My entry for the Vision:2020 exhibition was not successful, unfortunately. Never mind. I believe in the refusees list I’d be in some very good company, as this attracted a lot of interest.
Of course we have already donated money and certainly will again, but I would like to try to sell this artwork and donate all proceeds to our preferred relief organisation working to assist people affected by this disaster. I think it would look stunning in a modern home or office. It would declare the owner’s commitment to preserving and conserving our natural environment, supporting mitigation of effects of changing climate with innovative technologies and processes applicable especially to the Australian continent, though heaven knows, this is not a one-continent issue. Any collector interested in buying this art quilt, please contact me through this website, email me directly, or message me through Facebook.
There are lots of local organisations assisting in bushfire relief efforts, but from this distance we felt it best to give money to a large nationally recognised charity. For one thing, the fires have occured in almost every state. We know many organisations have become overwhelmed by clothing and food donations that people have sent in and dropped off at the door. It’s interesting to read how much of volunteers’ time this takes to catalogue, store and distribute, whereas cash can be immediately placed or spent directly on what is needed and where it’s most needed. If you would like to donate, lists of organisations include the Australian Red Cross, Saint Vincent de Pauls, The Salvation Army and can be found easily by searching online, or go to a major daily newspaper, like The Australian for good information.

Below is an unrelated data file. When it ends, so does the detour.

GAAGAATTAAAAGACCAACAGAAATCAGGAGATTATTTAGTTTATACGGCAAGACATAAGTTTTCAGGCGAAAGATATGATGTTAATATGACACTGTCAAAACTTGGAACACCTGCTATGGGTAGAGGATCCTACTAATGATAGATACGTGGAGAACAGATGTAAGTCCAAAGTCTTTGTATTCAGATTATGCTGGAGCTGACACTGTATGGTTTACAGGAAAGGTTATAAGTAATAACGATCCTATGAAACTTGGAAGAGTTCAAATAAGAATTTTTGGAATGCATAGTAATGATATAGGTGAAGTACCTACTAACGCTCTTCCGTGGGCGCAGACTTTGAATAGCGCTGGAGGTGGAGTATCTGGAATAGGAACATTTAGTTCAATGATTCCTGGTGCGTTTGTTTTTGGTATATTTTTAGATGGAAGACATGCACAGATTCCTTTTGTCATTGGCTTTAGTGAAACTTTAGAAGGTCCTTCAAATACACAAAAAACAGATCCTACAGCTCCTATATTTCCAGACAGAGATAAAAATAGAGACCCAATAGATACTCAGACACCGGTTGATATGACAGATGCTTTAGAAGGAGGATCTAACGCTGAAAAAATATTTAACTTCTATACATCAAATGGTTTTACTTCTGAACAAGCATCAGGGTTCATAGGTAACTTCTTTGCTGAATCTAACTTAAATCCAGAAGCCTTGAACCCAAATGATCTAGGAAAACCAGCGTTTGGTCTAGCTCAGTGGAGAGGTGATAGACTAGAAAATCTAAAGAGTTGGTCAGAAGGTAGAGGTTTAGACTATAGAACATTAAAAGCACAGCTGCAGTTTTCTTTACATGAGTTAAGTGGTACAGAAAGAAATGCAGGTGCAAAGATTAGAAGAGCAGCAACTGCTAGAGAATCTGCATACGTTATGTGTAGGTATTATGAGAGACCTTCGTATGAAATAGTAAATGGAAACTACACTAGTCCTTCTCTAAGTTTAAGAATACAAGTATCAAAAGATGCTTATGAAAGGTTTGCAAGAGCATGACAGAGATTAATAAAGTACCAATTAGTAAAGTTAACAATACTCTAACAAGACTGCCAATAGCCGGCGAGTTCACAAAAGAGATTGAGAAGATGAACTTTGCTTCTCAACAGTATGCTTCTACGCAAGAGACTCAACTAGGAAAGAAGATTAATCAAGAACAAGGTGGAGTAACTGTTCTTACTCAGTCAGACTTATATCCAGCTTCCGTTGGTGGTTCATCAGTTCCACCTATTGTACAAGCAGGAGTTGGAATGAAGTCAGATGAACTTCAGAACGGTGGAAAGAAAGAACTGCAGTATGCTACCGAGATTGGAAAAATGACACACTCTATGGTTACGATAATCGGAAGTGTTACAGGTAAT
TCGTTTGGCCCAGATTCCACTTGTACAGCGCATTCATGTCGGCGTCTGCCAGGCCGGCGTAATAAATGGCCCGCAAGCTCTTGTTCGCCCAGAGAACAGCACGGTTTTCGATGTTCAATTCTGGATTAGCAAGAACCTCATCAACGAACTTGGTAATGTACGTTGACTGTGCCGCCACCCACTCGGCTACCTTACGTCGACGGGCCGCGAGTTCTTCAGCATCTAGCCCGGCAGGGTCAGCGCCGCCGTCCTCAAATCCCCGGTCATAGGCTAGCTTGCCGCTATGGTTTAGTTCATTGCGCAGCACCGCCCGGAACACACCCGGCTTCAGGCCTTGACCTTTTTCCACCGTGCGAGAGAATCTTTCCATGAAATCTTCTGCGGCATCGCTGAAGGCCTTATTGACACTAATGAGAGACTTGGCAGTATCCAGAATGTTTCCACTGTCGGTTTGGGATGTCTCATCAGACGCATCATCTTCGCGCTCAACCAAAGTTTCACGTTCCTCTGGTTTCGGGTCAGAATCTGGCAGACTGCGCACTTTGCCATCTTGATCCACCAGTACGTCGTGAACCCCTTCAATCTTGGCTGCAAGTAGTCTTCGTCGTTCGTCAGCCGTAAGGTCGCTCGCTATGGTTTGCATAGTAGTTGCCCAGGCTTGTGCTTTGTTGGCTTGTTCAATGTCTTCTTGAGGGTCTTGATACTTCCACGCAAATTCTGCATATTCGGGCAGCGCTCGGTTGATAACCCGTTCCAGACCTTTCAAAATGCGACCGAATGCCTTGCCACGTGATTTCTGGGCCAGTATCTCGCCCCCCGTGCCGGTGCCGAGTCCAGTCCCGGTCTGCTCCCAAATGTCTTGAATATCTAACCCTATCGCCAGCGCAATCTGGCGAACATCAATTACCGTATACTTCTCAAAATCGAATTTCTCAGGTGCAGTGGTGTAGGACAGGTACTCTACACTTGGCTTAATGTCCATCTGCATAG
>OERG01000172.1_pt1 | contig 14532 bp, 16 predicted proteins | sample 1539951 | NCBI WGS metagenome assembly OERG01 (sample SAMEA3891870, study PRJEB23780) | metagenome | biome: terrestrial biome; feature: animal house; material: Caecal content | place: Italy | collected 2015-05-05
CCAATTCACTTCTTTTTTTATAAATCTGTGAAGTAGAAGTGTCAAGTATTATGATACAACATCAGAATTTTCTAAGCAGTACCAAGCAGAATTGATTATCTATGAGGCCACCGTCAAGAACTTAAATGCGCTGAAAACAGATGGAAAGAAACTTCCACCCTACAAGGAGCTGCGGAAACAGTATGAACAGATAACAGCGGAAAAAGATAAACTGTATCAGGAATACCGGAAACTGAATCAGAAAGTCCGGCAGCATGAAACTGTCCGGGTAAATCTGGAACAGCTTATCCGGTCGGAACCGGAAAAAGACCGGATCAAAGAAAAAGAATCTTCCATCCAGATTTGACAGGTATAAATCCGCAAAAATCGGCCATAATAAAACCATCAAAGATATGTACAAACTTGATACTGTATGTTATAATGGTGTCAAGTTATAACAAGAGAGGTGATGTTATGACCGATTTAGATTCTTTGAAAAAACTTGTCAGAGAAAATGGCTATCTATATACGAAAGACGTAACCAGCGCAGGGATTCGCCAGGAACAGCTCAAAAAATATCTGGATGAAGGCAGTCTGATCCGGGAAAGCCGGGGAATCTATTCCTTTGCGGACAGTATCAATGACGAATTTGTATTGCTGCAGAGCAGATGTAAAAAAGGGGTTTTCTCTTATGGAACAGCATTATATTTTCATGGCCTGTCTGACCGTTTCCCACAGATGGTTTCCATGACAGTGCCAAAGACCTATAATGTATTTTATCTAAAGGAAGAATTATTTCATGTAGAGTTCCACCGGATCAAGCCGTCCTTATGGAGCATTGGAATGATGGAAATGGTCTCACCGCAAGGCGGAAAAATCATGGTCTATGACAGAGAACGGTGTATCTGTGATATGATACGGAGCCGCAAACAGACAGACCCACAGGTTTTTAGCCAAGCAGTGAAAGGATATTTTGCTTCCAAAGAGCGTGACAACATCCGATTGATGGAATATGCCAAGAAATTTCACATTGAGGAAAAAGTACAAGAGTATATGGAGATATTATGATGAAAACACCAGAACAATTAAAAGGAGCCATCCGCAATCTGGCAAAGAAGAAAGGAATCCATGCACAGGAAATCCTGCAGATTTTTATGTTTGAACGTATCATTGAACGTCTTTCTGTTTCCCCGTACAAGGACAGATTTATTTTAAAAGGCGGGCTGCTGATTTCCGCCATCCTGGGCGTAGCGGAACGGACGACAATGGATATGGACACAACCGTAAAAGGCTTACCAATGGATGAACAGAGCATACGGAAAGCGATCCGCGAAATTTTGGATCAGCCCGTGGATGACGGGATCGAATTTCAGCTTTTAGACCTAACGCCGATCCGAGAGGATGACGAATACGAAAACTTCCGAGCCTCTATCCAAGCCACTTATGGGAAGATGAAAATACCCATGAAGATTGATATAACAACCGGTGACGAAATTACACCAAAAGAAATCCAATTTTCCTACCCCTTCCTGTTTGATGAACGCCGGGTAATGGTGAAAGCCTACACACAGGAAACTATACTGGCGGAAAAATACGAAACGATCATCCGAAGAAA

Some good news from parts of regional Australia this week is that some fire affected areas have received some rain. Not nearly enough to put out all the fires, but some are now out, some others really slowed down, but there are still some out of control. As rain clears and temperatures rise again, some smouldering trees and tussocks will become active fires again. Nowhere has the rain been strong enough yet to break the prolonged drought that has ravaged much of the country; that is not expected until at least April at the earliest. Water falling on some burned areas is running off rather than soaking in, leading to other problems including some local flash flooding in some areas. A land of fires drought and flooding rains indeed.